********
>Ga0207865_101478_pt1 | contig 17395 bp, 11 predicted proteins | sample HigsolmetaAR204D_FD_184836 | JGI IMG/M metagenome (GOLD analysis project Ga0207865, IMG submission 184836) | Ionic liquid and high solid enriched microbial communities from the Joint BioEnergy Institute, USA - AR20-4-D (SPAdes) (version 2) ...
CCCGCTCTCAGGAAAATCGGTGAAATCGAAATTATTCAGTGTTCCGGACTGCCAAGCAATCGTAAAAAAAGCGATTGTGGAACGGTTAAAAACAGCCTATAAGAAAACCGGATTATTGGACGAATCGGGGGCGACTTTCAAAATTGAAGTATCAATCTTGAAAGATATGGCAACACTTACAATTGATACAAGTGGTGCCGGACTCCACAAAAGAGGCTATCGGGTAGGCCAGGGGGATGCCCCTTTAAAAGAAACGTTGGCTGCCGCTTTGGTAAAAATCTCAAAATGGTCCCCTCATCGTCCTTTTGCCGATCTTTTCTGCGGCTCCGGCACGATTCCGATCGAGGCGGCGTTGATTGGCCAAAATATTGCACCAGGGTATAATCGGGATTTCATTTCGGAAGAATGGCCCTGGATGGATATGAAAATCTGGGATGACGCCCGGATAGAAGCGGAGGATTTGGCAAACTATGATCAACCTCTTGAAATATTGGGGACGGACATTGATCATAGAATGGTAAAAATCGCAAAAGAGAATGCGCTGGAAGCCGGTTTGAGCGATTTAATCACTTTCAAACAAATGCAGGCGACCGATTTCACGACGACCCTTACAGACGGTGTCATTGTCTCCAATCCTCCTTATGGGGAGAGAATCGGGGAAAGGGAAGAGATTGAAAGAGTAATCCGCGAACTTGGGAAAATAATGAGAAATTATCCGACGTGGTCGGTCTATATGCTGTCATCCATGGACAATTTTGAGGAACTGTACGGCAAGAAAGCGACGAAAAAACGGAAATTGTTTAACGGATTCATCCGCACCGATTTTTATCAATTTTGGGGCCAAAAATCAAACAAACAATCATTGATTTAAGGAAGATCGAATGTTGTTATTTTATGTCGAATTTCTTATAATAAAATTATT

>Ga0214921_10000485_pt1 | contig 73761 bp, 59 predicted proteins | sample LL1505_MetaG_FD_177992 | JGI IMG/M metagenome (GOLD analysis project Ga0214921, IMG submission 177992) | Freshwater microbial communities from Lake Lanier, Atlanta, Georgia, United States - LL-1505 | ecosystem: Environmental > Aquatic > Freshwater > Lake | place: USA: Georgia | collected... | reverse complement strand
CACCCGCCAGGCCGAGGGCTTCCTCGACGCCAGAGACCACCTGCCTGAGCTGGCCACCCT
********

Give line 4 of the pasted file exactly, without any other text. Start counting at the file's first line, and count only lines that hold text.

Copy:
CACCCGCCAGGCCGAGGGCTTCCTCGACGCCAGAGACCACCTGCCTGAGCTGGCCACCCT